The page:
Price v Kraus et al
OPINION AND ORDER: Court GRANTS 23 Motion to Bifurcate. The Monell claims against the Sheriff's Department are bifurcated from the § 1983 claims and from the state law claims against the individual officer Defendants for both discovery and trial. All discovery on the Monell claims against the Sheriff's Department is stayed until resolution of the claims against the individual officer Defendants. There will be separate trials, with the § 1983 claims and the state law c laims against the individual officer Defendants taking place first. The trial on the Monell claims against the Sheriff's Department is stayed until resolution of the claims against the individual officer Defendants. Plaintiff's right to a jury trial on the Monell claims is preserved. Signed by Magistrate Judge Paul R Cherry on 2/1/2016. (tc)
UNITED STATES DISTRICT COURT
NORTHERN DISTRICT OF INDIANA
VINCENT PRICE and DENISE PRICE,
JOSEPH KRAUS, individually and in his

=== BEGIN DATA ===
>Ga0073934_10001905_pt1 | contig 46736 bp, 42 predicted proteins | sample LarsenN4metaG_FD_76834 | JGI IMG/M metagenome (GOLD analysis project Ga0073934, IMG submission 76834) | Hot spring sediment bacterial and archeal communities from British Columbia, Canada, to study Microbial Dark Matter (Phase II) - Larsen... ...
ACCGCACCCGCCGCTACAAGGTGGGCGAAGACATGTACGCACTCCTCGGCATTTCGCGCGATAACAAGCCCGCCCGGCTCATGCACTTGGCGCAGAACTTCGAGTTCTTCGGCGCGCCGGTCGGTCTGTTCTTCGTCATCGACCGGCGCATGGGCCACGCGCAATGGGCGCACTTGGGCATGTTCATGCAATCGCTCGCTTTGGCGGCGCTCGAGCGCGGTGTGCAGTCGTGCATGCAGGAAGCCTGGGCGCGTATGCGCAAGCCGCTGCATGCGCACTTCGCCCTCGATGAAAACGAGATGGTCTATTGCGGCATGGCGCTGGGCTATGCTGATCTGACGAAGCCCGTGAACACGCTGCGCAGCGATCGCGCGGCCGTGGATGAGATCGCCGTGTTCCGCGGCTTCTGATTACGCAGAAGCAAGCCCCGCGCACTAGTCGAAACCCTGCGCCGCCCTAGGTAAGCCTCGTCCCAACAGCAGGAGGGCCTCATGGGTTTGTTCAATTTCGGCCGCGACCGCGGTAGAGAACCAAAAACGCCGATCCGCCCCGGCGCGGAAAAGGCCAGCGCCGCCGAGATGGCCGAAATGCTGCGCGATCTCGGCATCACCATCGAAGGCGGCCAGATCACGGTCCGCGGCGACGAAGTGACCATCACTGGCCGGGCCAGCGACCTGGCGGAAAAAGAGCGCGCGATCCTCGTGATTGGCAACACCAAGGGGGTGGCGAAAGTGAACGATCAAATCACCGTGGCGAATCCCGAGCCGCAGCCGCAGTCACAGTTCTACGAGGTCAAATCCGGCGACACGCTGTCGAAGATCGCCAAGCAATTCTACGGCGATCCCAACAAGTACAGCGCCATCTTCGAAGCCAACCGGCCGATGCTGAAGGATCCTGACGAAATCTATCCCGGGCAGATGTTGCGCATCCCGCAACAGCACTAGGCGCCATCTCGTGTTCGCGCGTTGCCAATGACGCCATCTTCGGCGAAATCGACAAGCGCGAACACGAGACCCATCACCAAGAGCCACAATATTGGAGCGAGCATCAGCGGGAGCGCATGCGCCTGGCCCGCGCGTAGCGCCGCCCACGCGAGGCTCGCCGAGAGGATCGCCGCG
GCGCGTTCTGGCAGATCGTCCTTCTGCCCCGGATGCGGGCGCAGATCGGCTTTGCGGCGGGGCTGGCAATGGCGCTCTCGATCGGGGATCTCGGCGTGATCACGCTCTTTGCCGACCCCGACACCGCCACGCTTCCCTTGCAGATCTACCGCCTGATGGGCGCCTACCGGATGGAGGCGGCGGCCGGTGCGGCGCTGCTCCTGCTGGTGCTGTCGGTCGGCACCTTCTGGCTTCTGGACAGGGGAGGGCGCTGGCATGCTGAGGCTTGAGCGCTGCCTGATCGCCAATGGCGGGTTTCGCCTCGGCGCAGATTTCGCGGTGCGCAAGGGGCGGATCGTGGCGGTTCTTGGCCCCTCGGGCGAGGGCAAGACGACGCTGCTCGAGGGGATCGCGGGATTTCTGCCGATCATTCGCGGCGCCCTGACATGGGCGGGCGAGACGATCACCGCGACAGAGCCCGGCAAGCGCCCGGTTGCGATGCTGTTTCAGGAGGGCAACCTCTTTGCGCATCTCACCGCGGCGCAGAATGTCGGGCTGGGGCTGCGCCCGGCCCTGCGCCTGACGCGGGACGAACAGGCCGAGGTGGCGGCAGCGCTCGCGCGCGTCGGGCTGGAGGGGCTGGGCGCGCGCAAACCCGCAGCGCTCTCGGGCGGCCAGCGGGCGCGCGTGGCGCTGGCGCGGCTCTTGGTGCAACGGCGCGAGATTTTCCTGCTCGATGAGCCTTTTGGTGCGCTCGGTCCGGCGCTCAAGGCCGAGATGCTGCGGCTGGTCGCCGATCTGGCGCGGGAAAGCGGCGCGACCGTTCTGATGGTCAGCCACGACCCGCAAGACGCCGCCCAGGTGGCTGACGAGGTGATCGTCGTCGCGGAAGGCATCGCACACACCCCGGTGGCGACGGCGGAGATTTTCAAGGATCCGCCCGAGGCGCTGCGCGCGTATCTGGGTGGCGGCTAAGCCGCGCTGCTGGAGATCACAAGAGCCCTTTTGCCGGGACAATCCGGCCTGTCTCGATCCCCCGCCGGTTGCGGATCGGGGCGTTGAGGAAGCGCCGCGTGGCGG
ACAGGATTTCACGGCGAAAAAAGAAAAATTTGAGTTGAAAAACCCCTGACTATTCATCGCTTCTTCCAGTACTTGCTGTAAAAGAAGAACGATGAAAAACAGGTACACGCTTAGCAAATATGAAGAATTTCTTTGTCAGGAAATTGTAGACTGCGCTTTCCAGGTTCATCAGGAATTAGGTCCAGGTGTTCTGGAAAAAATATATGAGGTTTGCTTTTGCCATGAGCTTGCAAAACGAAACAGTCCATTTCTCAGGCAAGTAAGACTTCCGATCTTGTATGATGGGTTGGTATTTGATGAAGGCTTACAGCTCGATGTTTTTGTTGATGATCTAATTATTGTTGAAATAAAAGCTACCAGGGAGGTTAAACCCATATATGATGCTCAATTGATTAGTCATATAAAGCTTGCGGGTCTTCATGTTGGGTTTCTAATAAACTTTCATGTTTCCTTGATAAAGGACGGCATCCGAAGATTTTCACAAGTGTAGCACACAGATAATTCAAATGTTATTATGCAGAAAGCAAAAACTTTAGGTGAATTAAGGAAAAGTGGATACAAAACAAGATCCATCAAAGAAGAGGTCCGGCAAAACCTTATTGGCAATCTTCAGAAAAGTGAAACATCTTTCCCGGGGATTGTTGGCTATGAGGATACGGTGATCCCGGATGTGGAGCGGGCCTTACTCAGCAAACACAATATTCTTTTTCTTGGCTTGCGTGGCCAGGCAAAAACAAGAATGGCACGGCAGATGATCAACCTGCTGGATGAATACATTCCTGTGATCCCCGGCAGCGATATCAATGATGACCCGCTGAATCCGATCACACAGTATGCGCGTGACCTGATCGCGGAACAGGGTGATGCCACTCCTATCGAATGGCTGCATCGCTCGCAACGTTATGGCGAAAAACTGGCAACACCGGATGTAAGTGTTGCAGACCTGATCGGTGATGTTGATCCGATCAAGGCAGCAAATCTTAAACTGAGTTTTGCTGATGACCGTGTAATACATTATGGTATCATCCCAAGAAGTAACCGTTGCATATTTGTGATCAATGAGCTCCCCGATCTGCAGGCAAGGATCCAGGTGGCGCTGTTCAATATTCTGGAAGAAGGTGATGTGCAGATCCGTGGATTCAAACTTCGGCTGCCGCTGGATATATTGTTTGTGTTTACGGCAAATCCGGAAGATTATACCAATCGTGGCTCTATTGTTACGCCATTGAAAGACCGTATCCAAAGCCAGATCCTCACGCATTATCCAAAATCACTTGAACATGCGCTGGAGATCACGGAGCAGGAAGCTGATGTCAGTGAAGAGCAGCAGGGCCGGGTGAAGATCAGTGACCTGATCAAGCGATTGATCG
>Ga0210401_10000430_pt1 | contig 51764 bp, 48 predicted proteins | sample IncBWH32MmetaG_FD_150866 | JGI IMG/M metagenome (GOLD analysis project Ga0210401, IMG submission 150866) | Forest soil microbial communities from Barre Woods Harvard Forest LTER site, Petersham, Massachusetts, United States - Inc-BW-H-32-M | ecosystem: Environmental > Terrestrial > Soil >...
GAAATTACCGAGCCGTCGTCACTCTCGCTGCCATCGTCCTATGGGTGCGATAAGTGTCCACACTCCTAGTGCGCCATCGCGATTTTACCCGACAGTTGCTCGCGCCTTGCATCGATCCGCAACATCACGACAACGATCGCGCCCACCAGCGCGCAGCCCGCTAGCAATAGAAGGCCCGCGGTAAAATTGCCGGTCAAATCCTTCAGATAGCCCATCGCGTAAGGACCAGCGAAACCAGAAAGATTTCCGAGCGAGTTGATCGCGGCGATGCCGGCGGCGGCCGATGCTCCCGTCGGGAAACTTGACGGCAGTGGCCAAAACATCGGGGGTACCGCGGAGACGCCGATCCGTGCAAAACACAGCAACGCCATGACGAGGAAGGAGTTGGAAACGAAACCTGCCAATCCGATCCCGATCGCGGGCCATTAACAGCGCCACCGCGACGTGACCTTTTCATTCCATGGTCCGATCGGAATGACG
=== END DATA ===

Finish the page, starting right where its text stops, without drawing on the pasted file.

official capacity as Deputy Sheriff;
individually and in his official capacity as
Deputy Sheriff; LAKE COUNTY
SHERIFF’S DEPARTMENT; and LAKE
CAUSE NO.: 2:15-CV-331-PRC
OPINION AND ORDER
This matter is before the Court on Defendant Lake County Sheriff’s Department Motion [sic]
to Bifurcate § 1983 Monell Claims and Stay Discovery and Trial on Those Claims [DE 23], filed
by Defendant Lake County Sheriff’s Department (“Sheriff’s Department”) on December 30, 2015.
As an initial matter, Plaintiffs filed their response late. Northern District of Indiana Local
Rule 7-1(d)(2)(A) provides that a party must file a response brief within fourteen days, which was
January 13, 2016, in this case. Federal Rule of Civil Procedure 6(d) allows an additional three days
following electronic service, which made the deadline January 16, 2016, a Saturday. Federal Rule
of Civil Procedure 6(a)(1) provides that weekends and federal holidays are excluded from the
calculation of the last day of a time period. Under Federal Rule of Civil Procedure 6(a)(6), the day
observing Martin Luther King, Jr.’s birthday is a federal holiday, and Monday, January 18, 2016,
was the observation of his birthday. Therefore, the response brief was due the following day,
January 19, 2016. Nevertheless, Plaintiffs did not file their response brief until January 22, 2016.
Plaintiffs did not file a motion for an extension of time with a showing of good cause before the
deadline expired, nor did Plaintiffs file a motion after the deadline expired showing good cause and
excusable neglect. See Fed. R. Civ. P. 6(b). However, because the Court prefers to rule on the merits